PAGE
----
A couple of months ago, I came across the advice to “start something stupid”. I can’t remember where I read it, but I can see from a web search that there is a book called “The Power of Starting Something Stupid”, so Richie Norton, the author of that book, is probably where it originally came from. (I think I saw it quoted somewhere on LinkedIn, but I really don’t remember where, unfortunately.)
I happened upon that advice just when I was trying to decide whether or not to take the next step in pursuing training as a coach. I had so many doubts in my mind.
Do I have the right character traits to be a good coach? Would I enjoy coaching? Is the training worthwhile? Is the expense justifiable?
And I also had some thoughts in my mind that made me think that this was a stupid venture.
What are you thinking, Shaney? This is a stupid idea. You won’t be good at this. You probably won’t enjoy it. You need to stop thinking about this and focus on other, more important things.
When I came across this advice of starting something stupid, it helped me catch myself in this litany of negative inner talk and instead, take some action. I decided that my first step should be to talk to someone about the idea and see what their reaction was. I was quite scared to bring it up because I worried that the person would tell me that it was a stupid idea. Then I realized that if I had fear around someone telling me that it was stupid, and that I didn’t want to be told that it was stupid, then I probably didn’t fundamentally think it was stupid. I wasn’t worried that the idea was stupid; rather I was worried about what other people would think about the idea.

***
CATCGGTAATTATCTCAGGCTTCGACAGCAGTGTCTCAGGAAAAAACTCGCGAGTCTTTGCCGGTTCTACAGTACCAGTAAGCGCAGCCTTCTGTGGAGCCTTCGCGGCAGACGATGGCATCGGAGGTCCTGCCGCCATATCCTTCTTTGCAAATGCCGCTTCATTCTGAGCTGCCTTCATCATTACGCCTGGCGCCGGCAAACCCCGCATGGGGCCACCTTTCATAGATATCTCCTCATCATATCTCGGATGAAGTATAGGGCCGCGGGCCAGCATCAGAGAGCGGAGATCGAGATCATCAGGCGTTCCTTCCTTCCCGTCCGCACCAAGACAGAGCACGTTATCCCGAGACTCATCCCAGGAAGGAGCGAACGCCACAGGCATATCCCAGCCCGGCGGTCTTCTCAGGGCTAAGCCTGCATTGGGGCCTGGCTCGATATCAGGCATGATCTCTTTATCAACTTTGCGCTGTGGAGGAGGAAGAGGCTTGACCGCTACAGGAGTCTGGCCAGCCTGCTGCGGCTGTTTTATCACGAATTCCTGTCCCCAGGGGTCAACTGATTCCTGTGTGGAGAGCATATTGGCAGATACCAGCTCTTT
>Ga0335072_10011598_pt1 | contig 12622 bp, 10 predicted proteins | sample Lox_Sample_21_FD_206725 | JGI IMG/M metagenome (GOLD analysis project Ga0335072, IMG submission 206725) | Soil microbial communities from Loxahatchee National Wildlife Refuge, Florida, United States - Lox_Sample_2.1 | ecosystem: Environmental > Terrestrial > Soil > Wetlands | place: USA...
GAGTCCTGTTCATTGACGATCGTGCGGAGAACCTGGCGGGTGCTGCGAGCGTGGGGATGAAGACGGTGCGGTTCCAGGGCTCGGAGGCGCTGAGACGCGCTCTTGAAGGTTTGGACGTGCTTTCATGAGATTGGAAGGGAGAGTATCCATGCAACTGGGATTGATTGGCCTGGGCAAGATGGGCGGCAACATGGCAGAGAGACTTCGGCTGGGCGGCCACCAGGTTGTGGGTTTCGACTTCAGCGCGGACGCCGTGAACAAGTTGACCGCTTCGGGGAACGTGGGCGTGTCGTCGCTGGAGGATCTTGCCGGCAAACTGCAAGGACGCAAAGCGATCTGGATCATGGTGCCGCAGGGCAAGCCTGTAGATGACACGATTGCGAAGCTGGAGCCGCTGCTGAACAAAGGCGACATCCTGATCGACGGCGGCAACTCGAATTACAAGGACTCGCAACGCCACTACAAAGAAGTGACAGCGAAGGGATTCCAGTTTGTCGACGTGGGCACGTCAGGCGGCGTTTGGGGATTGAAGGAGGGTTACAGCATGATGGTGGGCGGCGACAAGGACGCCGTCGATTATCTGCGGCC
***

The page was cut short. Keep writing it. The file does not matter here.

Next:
Am I making any sense?
Once I gave myself the permission to start something, even if I thought it might be a stupid idea on some level, it cleared the way for me to start taking some baby steps towards talking about my idea, which has now, after a few weeks, resulted in me taking the action of choosing and signing up for a coaching course that starts in April. Keeping the idea inside myself after thinking about it for several months was actually the stupid thing.
My ideas are not stupid, and even if someone else thinks they are, who cares? I shouldn’t care if other people *might* think the idea is stupid. And it’s important to note that no one has actually told me that they think it is a stupid idea for me to get trained as a coach. So, if I think that I can use my inner “this might be stupid” voice as some kind of quality control mechanism for my ideas, it doesn’t even work. The only effects that the “this might be stupid” voice has is to waste my time and to stop me from talking about my ideas and trying things.
I hope my writing today helps someone else to start something stupid.